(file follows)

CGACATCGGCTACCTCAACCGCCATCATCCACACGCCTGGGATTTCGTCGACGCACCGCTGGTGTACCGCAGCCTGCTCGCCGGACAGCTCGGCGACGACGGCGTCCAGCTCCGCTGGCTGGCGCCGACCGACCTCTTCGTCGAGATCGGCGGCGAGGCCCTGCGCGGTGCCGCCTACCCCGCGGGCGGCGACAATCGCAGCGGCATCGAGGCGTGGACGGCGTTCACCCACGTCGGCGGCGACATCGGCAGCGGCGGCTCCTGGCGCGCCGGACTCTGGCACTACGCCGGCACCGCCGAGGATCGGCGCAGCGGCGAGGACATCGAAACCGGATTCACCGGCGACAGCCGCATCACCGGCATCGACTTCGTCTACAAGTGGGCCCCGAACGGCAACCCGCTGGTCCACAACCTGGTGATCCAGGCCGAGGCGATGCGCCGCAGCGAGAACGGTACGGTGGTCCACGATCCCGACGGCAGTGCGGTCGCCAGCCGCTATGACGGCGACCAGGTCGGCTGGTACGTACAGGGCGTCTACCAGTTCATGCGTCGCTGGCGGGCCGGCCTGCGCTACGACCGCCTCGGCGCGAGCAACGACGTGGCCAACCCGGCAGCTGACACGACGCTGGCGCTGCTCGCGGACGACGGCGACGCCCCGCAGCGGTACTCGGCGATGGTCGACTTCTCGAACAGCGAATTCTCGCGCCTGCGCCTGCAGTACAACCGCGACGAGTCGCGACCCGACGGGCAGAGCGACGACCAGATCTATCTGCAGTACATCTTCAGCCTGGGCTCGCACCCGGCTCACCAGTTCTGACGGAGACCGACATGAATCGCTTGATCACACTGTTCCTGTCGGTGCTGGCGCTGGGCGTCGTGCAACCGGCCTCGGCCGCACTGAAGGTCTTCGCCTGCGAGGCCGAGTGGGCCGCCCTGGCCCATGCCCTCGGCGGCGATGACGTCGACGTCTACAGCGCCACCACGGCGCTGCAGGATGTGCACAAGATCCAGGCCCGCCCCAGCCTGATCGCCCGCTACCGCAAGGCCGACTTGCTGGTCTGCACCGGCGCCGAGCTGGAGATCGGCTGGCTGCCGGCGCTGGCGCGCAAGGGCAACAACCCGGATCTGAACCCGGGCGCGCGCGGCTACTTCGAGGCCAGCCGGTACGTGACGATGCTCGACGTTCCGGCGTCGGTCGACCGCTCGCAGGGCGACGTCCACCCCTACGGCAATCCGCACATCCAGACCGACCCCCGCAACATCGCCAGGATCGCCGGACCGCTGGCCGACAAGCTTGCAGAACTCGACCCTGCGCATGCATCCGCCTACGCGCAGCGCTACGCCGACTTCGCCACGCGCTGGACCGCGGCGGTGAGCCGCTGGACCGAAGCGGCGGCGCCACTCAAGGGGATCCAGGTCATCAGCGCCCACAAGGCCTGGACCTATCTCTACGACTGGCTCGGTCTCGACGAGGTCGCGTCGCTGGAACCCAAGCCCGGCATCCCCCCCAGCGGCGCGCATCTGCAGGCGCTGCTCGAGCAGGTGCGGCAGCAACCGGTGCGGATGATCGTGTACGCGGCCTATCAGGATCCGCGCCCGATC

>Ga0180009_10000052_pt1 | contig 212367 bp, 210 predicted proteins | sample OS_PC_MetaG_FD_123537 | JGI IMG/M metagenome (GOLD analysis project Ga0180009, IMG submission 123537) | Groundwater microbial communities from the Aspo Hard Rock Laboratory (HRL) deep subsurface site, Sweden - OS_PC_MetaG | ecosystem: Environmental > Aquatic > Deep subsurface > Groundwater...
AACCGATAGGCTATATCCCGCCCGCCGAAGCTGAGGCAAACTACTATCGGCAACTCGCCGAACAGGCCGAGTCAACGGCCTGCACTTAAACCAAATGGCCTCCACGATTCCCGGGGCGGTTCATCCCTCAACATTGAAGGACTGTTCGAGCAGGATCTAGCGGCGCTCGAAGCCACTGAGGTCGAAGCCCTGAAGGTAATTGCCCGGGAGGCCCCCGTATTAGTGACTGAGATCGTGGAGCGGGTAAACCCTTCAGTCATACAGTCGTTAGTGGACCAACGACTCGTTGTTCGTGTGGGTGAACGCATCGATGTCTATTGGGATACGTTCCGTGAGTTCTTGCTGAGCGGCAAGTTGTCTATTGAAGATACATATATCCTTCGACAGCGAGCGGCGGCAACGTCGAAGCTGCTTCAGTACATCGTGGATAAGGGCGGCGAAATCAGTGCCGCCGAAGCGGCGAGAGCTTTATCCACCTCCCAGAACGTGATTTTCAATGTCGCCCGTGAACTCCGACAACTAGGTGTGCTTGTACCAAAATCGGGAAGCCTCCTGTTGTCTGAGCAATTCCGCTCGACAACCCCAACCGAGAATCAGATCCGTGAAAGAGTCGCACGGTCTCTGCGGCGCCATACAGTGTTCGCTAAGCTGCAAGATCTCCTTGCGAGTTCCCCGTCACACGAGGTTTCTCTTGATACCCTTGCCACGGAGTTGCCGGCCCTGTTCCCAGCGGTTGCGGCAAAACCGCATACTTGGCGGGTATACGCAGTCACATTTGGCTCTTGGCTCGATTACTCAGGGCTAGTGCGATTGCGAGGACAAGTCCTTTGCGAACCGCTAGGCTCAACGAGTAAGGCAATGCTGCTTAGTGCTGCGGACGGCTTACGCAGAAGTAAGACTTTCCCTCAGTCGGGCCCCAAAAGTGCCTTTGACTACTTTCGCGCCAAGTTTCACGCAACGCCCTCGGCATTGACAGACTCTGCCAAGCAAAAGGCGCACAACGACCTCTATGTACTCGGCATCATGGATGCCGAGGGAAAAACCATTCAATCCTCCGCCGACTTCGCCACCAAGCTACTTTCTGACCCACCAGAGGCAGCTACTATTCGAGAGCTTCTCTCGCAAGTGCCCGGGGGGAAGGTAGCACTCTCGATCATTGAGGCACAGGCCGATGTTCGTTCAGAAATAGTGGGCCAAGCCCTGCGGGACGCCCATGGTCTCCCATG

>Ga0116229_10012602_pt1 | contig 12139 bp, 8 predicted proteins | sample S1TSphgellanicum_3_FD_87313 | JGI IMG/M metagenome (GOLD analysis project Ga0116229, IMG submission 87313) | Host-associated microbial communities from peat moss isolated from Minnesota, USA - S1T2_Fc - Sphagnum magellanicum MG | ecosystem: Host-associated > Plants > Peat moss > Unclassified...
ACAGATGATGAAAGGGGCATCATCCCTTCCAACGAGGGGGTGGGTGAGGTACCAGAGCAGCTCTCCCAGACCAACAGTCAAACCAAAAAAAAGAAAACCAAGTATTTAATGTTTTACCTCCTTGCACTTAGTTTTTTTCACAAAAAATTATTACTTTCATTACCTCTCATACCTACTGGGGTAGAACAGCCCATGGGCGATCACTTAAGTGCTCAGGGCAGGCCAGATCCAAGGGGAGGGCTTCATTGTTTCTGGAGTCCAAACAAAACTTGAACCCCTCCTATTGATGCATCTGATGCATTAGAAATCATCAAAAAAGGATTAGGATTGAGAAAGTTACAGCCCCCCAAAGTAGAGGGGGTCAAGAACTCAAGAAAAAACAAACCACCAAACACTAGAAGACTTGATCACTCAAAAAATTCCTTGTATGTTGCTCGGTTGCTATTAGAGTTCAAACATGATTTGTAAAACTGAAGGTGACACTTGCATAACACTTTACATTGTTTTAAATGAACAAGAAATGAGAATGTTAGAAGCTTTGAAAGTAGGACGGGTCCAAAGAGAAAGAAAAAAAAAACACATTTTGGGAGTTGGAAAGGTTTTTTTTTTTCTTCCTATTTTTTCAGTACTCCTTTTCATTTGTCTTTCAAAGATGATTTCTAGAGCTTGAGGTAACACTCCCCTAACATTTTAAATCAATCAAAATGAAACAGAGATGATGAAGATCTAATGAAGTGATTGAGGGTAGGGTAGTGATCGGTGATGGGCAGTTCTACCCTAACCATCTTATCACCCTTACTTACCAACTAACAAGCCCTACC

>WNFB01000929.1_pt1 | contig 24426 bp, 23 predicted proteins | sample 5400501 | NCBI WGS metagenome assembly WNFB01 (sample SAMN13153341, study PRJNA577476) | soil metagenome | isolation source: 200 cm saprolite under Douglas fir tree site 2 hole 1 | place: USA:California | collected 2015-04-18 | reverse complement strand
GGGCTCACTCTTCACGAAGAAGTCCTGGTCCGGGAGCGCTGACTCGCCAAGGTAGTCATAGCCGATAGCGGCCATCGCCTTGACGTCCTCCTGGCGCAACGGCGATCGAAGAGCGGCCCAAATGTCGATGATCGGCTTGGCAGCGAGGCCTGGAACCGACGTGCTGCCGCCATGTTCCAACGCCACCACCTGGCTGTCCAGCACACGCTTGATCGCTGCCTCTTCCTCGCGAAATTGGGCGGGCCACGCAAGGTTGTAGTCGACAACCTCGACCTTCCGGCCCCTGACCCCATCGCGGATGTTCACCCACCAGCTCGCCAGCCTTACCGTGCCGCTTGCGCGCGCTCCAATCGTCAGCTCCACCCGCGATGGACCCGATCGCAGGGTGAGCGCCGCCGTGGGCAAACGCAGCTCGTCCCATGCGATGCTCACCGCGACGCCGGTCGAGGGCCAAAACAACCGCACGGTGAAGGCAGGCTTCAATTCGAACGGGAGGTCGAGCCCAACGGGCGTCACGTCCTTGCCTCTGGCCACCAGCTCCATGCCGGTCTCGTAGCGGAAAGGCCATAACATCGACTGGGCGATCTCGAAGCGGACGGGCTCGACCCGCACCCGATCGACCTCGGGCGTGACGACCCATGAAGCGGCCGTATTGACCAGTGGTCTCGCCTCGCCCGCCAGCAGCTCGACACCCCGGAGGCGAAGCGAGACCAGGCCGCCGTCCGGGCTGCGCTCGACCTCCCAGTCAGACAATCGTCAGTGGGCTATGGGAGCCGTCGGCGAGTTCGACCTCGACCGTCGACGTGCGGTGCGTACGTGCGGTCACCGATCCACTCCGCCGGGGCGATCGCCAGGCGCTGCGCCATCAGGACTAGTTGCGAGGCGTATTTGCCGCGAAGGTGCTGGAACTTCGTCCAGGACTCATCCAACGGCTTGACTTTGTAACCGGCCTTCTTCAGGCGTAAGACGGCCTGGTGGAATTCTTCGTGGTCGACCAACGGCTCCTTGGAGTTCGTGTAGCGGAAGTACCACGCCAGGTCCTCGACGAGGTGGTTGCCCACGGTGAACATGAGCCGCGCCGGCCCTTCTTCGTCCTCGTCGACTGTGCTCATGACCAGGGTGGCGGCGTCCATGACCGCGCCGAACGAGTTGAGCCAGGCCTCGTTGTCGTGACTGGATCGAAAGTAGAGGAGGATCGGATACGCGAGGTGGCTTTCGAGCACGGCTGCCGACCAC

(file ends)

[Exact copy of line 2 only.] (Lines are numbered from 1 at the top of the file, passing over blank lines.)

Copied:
>Ga0180009_10000052_pt1 | contig 212367 bp, 210 predicted proteins | sample OS_PC_MetaG_FD_123537 | JGI IMG/M metagenome (GOLD analysis project Ga0180009, IMG submission 123537) | Groundwater microbial communities from the Aspo Hard Rock Laboratory (HRL) deep subsurface site, Sweden - OS_PC_MetaG | ecosystem: Environmental > Aquatic > Deep subsurface > Groundwater...